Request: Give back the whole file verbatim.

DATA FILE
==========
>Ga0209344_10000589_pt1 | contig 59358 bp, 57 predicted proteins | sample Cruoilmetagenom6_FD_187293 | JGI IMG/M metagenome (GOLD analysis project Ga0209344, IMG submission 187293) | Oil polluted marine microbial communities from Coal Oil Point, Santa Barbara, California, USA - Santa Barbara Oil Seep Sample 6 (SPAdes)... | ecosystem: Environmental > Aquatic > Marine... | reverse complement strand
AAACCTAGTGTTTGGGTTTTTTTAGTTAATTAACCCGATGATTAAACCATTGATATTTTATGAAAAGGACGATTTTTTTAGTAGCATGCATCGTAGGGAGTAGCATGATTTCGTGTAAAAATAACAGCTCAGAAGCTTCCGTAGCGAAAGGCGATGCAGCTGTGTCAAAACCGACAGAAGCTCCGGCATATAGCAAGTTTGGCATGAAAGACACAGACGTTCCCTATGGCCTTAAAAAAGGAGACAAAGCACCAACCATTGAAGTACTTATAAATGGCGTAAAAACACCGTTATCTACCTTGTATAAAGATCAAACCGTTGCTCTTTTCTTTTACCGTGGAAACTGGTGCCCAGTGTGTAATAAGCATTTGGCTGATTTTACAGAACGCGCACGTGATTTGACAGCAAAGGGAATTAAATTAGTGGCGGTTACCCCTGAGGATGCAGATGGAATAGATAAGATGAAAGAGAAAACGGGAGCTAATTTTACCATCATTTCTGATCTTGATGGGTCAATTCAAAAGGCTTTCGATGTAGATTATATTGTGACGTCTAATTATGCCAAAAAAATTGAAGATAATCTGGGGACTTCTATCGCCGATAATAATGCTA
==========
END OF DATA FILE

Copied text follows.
>Ga0209344_10000589_pt1 | contig 59358 bp, 57 predicted proteins | sample Cruoilmetagenom6_FD_187293 | JGI IMG/M metagenome (GOLD analysis project Ga0209344, IMG submission 187293) | Oil polluted marine microbial communities from Coal Oil Point, Santa Barbara, California, USA - Santa Barbara Oil Seep Sample 6 (SPAdes)... | ecosystem: Environmental > Aquatic > Marine... | reverse complement strand
AAACCTAGTGTTTGGGTTTTTTTAGTTAATTAACCCGATGATTAAACCATTGATATTTTATGAAAAGGACGATTTTTTTAGTAGCATGCATCGTAGGGAGTAGCATGATTTCGTGTAAAAATAACAGCTCAGAAGCTTCCGTAGCGAAAGGCGATGCAGCTGTGTCAAAACCGACAGAAGCTCCGGCATATAGCAAGTTTGGCATGAAAGACACAGACGTTCCCTATGGCCTTAAAAAAGGAGACAAAGCACCAACCATTGAAGTACTTATAAATGGCGTAAAAACACCGTTATCTACCTTGTATAAAGATCAAACCGTTGCTCTTTTCTTTTACCGTGGAAACTGGTGCCCAGTGTGTAATAAGCATTTGGCTGATTTTACAGAACGCGCACGTGATTTGACAGCAAAGGGAATTAAATTAGTGGCGGTTACCCCTGAGGATGCAGATGGAATAGATAAGATGAAAGAGAAAACGGGAGCTAATTTTACCATCATTTCTGATCTTGATGGGTCAATTCAAAAGGCTTTCGATGTAGATTATATTGTGACGTCTAATTATGCCAAAAAAATTGAAGATAATCTGGGGACTTCTATCGCCGATAATAATGCTA